Janine Benyus helped bring the word “biomimicry” into 21st century vocabularies. What is biomimicry? Let Benyus explain in this video.
Janine Benyus helped bring the word biomimicry into 21st century vocabularies in her 1997 book on the subject. Her company, The Biomimicry Group, encourages biologists at the design table to ask: how would nature design this? She says our human society will create a more sustainable world in part by emulating the natural organisms all around us, which have already gone through billions of years of trial and error to find elegant and amazing solutions to process and design problems.
In May Slovenia will host an international conference, “Embracing the Circular Economy”, with top experts from Circular Economy “Hot Spots” in the EU
Photo: Ladeja Godina Košir
Europe currently loses around 600 million tonnes of materials which could potentially be recycled or re-used in waste each year. The European Commission (EC) estimates that waste prevention, eco-design, re-use, and similar measures could bring net savings of €600 billion or 8% of annual turnover to businesses in the EU.
The ongoing quest for renewable energy takes a lot of cues from nature, and here’s one more. A team of scientists from Denmark’s University of Copenhagen has developed a “reverse photosynthesis” process that turns biomass into fuel using the sun’s energy. It’s essentially the opposite of what plants do by converting sunlight into chemical energy – and it could lead to new industrialized forms of clean energy that give fossil fuels a run for their money.
Climate change is one of the biggest challenges the world has ever faced. Flooding, storm surge, and sea level rise are serious threats to natural resources, infrastructure, and human communities in coastal areas. In effort to adapt to these changing conditions, planners and policymakers should consider nature’s strategies when developing coastal resiliency plans to protect communities from increasing coastal erosion and flooding due to rising sea levels.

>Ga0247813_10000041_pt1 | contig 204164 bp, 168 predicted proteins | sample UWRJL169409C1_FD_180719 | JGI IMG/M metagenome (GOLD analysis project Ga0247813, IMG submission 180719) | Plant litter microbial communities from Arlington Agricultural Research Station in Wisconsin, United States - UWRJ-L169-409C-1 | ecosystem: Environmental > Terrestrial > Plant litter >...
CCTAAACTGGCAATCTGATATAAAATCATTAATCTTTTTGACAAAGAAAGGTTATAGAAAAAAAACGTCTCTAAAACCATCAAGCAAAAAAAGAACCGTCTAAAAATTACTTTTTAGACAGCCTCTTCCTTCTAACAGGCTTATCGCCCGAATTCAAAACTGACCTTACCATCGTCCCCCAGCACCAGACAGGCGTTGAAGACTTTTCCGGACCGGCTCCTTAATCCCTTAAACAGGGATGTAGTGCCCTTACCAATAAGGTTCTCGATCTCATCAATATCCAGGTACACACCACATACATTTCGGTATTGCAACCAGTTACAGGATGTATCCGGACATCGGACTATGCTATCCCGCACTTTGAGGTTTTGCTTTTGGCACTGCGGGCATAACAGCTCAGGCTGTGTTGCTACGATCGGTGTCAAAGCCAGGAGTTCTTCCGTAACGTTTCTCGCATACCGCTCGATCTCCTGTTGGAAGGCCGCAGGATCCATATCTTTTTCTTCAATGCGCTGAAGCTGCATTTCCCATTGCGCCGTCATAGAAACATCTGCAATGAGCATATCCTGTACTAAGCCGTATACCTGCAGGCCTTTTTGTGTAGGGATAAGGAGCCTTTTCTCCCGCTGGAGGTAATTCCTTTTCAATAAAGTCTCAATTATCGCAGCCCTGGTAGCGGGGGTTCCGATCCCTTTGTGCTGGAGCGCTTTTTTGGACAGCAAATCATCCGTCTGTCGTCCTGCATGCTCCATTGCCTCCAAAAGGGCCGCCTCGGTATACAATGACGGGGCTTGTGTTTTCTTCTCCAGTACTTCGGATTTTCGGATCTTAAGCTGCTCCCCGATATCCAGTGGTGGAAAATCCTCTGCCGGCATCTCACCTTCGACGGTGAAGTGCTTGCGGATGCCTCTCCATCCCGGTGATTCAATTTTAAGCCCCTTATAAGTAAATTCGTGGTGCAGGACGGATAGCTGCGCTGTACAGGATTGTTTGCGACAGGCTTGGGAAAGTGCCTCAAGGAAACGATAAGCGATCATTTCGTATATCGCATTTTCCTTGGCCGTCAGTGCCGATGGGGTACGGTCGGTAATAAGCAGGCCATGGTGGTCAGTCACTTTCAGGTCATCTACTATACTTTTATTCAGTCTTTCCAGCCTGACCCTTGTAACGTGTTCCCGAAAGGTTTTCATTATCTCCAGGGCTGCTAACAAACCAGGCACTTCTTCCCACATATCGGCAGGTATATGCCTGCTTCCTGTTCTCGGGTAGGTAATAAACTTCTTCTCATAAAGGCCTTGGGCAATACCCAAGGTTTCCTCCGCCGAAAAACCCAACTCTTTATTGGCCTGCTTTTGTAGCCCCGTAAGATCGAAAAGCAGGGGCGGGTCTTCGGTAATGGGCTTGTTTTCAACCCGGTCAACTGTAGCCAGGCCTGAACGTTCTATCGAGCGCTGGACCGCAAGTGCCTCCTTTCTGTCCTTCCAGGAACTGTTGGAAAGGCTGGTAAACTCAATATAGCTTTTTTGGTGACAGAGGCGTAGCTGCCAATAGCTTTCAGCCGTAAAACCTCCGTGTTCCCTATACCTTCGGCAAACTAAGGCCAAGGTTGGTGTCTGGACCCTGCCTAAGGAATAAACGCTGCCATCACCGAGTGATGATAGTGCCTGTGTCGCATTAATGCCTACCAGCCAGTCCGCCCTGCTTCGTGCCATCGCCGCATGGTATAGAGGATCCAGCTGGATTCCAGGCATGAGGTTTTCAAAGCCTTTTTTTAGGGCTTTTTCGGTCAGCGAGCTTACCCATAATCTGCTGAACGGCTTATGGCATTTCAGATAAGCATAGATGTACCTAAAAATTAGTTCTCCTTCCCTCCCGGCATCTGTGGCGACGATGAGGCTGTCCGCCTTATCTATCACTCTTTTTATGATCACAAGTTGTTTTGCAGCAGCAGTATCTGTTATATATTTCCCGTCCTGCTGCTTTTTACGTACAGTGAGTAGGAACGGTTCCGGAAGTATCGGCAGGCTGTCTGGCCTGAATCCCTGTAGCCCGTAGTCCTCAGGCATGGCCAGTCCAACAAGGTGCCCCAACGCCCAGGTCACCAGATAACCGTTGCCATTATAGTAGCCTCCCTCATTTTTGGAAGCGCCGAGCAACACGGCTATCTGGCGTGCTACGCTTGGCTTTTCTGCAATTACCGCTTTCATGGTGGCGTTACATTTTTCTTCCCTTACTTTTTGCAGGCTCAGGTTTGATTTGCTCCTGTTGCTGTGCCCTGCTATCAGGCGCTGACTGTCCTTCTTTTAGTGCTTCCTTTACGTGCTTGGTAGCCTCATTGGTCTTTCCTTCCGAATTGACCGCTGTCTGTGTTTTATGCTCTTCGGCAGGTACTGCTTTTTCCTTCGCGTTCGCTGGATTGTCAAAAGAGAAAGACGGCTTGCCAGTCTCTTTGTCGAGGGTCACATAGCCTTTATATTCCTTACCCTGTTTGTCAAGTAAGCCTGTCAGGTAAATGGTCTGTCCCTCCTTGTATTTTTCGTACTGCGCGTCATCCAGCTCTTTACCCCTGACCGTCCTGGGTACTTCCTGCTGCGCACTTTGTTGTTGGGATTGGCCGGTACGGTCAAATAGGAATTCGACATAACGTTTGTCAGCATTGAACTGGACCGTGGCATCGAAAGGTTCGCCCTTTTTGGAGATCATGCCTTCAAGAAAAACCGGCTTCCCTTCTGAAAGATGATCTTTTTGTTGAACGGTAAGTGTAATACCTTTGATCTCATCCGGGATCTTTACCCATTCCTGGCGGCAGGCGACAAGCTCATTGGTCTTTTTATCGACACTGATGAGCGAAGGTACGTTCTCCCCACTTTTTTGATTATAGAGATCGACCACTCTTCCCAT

The recent Paris agreement sets out a global action plan to put the world on track to avoid dangerous climate change by limiting global warming to below 2°C. However, given the high concentration of carbon dioxide already in the atmosphere, the climate will continue to change (see Figure 1), impacting both human communities and the environment.
The water hyacinth may look like a harmless, even beautiful flowering plant — but it’s actually an invasive aquatic weed that clogs waterways, stopping trade, interrupting schooling and disrupting everyday life. In this scourge, green entrepreneur Achenyo Idachaba saw opportunity. Follow her journey as she turns weeds into woven wonders.
A working circular economy could be a practical solution to the planet’s emerging resource problems. Here’s 10 facts you should know.
1. Why do we need one?
The circular economy is touted as a practical solution to the planet’s emerging resource crunch. Reserves of key resources such as rare earth metals and minerals are diminishing, while exploration and material extraction costs are rising. The current ‘take-make-dispose’ linear economy approach results in massive waste – according to Richard Girling’s book Rubbish! published in 2005, 90% of the raw materials used in manufacturing become waste before the product leaves the factory while 80% of products made get thrown away within the first six months of their life. This, coupled with growing tensions around geopolitics and supply risk, are contributing to volatile commodity prices. A circular economy could help stabilise some of these issues by decoupling economic growth from resource consumption.
Do you want to live healthy, and have joy in life? Do you want to be an entrepreneur, and figure out how you can make a difference? This is not about the good and the bad, this is about how you can do it better.